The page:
At Home with Tech

It’s time to maximize the potential of all your gadgets.

Category: Tech Fixes

How to Save your iPhone when It Runs out of Storage

Don’t panic! Take these steps when you see that your iPhone’s storage is almost full.

I once pondered why anyone would ever need an iPhone with 512GB of storage. Now, three years later, I know that answer. My 256GB iPhone is packed, and I want more space. Sure, my media files can (and do) live in any number of clouds or hard drives, but of course there’s a cost with maintaining that solution.

If you’re in the same situation and considering upgrading to a device with 512GB or a whopping terabyte of storage, you probably should look at the other side of the same equation and ask yourself why do you really need to carry around that much data on your smartphone.

Let me answer that one… You don’t.

I don’t. (That said, my next iPhone will have more storage. But honestly, that’s a band-aid solution.)

The real problem and solution has to do with media management.

This is not about having enough space to maintain your media library on your smartphone. It’s about not having enough time over the years to thin out the files you don’t need. You wake up one day to realize you’ve got tens of thousands of disorganized photos and hundreds of home videos dancing about.

They’re clogging up your phone, and the irony is many of them are throwaways, minor variants of better versions. You just never found the time to go back and delete them.

iPhone Storage Almost Full
You can ignore this reality for only so long. Eventually, your device will force you to respond. You have to go through all of your media files and hack away at them.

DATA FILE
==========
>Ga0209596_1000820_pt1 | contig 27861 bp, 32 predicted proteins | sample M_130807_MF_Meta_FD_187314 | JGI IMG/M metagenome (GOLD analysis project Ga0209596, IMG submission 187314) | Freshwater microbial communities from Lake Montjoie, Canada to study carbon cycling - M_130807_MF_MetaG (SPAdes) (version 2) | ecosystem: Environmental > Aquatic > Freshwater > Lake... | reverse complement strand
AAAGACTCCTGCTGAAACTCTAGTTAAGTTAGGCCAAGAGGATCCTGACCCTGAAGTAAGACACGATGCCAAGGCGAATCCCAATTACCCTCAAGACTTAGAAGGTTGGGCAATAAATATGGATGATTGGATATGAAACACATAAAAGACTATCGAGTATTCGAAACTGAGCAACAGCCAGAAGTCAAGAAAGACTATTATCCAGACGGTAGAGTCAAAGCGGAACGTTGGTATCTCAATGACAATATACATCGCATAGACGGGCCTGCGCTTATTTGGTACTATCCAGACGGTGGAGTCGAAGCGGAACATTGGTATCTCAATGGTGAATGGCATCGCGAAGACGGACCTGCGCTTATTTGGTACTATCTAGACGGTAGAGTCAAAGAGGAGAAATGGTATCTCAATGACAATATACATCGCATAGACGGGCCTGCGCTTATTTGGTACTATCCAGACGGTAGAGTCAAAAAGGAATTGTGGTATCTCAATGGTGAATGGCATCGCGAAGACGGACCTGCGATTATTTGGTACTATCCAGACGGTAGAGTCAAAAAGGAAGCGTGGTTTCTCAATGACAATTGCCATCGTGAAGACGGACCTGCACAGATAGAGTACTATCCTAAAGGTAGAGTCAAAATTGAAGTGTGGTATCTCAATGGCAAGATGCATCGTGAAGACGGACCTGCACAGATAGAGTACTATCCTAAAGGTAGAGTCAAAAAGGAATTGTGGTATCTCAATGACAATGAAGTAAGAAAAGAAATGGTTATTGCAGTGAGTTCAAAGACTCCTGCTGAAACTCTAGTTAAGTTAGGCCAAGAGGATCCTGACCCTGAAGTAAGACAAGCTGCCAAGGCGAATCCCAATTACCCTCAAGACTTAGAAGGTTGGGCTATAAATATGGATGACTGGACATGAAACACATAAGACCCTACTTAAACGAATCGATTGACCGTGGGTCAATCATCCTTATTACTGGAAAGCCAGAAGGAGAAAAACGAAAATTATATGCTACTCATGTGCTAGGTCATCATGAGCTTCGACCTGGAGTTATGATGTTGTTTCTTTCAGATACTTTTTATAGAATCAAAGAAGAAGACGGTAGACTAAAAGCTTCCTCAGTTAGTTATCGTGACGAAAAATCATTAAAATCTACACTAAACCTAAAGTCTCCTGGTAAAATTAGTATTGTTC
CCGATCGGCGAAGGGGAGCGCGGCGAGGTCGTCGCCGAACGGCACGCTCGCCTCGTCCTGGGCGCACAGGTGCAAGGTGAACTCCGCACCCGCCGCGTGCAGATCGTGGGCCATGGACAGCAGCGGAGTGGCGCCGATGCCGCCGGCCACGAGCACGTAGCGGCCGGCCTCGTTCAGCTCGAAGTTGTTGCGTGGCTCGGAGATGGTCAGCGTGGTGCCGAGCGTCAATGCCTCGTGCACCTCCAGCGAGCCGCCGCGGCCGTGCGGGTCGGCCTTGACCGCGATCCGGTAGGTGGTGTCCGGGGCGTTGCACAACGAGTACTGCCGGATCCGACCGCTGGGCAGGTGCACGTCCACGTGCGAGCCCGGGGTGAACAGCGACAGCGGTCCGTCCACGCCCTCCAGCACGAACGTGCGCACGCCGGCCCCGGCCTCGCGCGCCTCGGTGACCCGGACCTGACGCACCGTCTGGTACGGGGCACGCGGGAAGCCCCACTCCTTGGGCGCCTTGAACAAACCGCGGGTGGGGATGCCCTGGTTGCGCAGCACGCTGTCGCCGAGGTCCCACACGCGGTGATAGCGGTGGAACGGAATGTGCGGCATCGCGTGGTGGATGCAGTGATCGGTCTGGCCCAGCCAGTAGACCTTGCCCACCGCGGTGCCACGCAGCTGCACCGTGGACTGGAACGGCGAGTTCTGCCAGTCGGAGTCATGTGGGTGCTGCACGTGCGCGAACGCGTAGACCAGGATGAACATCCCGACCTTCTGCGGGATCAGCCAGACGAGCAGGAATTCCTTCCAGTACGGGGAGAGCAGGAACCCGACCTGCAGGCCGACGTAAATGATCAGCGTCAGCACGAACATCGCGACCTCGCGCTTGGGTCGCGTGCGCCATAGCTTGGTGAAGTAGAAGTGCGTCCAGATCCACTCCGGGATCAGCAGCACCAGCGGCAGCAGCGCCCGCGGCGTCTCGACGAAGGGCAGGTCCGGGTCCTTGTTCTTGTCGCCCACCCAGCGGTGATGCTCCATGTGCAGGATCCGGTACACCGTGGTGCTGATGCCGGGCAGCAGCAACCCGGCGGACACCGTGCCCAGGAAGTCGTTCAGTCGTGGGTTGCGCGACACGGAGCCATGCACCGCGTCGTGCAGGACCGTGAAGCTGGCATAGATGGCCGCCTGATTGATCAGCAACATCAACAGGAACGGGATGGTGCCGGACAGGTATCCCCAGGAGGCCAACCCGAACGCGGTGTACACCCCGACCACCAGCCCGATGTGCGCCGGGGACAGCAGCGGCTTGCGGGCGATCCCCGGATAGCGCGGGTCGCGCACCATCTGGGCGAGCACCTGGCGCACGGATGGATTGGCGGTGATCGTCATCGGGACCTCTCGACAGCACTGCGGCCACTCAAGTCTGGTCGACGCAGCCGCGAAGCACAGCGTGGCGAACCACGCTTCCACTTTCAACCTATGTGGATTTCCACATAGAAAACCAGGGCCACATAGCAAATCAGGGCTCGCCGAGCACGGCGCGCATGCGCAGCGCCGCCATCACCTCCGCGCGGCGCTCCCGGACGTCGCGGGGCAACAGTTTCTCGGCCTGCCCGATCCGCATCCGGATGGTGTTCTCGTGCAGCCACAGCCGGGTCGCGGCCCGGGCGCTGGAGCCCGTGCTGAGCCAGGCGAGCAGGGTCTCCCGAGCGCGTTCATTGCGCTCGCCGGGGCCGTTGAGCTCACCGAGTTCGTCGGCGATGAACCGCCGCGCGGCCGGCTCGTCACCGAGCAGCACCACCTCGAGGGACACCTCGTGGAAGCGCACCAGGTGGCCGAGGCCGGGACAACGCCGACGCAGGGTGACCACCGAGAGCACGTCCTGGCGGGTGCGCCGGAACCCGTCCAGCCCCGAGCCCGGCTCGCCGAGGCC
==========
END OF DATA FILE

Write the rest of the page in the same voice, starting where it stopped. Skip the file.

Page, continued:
I’ll go out on a limb and say that nobody really needs tens of thousands of photos to represent their day-to-day lives. So it’s time to roll up your sleeves and put on your media management hat.

The Good News
In the process, you might come across some unexpected fast lanes to free up space.

To do that, first review your iPhone’s storage report:

  • Click on iPhone Storage in Settings.

You’ll see a graph illustrating what types of files are sucking up your phone’s memory. You might spot a category that can be easily cleaned up. I did…

Delete All of your Downloaded Podcasts!
I found that I had 40GB in old downloaded podcasts that I could quickly eliminate. (That was a huge surprise.) I hadn’t realized when I started ‘following’ certain podcasts a couple years back that all of the new episodes would continue to download, regardless whether I ever listened to another one.

40GB gone! Whoa!

So, if you’re a podcast listener, you should definitely check that category.

And don’t forget to change the settings to stop your iPhone from automatically downloading new podcast episodes.

  • Go to the Podcasts Settings on your iPhone
  • Turn off Automatic Downloads: Enable When Following

Your iPhone’s storage report also offers a few quick and easy methods to free up memory, such as offloading unused apps. So don’t miss those opportunities.

But sooner or later you’ll need to face all of those photos and videos. It’s time to do the hard work.

Reversing Course Takes Time
You’ve slowly brought yourself to this precipice. And it may feel like death from a thousand nicks. It’s overwhelming.

So give yourself some time to dig out. Five minutes a day can do wonders. As long as you’re deleting more media files each day than your creating, you’ve found the right path.

Take control. Your smartphone will thank you.

How to Hear Zoom Audio when Screen Mirroring to your TV